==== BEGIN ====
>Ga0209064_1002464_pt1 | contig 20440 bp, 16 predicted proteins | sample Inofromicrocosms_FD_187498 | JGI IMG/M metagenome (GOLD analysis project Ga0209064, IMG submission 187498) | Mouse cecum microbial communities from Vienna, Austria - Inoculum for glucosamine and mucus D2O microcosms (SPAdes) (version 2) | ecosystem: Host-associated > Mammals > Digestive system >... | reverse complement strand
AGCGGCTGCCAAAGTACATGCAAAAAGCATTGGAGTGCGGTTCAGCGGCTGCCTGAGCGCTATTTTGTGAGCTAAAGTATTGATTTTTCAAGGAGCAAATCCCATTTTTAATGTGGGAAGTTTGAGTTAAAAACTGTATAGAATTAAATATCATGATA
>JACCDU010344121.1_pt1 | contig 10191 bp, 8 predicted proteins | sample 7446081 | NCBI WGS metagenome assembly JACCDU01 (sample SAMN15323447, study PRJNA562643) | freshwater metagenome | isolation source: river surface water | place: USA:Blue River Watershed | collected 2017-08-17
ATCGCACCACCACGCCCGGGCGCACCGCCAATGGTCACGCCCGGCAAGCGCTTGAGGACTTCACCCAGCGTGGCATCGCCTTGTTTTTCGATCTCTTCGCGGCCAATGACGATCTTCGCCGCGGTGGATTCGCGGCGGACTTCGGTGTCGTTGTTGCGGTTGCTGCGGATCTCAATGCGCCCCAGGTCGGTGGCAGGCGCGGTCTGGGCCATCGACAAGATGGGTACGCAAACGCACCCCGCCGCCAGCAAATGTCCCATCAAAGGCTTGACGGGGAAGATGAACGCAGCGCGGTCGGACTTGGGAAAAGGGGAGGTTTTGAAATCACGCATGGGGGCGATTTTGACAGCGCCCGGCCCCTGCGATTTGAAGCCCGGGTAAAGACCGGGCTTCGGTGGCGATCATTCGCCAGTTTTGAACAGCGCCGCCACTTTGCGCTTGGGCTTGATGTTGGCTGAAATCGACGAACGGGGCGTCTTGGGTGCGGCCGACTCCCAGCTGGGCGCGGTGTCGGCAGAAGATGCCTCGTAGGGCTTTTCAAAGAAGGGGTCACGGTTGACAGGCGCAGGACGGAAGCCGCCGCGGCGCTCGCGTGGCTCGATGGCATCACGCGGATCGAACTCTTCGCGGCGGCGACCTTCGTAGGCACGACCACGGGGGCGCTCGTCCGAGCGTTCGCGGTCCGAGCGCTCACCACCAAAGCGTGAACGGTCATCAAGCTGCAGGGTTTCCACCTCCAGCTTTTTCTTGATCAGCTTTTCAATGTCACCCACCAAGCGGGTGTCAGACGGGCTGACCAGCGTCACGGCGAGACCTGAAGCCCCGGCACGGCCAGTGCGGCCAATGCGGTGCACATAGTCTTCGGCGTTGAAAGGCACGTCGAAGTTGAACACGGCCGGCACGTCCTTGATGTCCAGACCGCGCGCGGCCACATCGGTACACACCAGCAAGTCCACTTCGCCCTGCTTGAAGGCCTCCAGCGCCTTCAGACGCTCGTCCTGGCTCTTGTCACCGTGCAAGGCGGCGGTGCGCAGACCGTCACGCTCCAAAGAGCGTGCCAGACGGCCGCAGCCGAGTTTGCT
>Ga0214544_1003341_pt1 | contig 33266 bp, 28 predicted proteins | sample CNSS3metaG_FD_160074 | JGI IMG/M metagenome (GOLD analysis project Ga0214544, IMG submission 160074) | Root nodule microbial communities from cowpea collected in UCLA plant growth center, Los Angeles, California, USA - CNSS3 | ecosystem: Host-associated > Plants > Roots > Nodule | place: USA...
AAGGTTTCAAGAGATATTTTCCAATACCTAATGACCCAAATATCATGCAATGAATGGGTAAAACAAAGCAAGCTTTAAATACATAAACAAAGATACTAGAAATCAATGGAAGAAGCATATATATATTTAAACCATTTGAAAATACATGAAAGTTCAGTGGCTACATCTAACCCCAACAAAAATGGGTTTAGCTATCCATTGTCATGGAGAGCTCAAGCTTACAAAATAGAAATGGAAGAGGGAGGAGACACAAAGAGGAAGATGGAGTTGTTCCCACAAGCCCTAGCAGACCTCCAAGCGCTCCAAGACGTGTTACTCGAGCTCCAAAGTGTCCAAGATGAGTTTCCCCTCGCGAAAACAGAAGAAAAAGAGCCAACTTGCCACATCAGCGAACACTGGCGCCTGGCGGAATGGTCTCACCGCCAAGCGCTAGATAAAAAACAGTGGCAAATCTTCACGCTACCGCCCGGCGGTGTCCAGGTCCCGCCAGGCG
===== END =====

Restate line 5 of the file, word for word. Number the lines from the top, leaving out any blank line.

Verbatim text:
>Ga0214544_1003341_pt1 | contig 33266 bp, 28 predicted proteins | sample CNSS3metaG_FD_160074 | JGI IMG/M metagenome (GOLD analysis project Ga0214544, IMG submission 160074) | Root nodule microbial communities from cowpea collected in UCLA plant growth center, Los Angeles, California, USA - CNSS3 | ecosystem: Host-associated > Plants > Roots > Nodule | place: USA...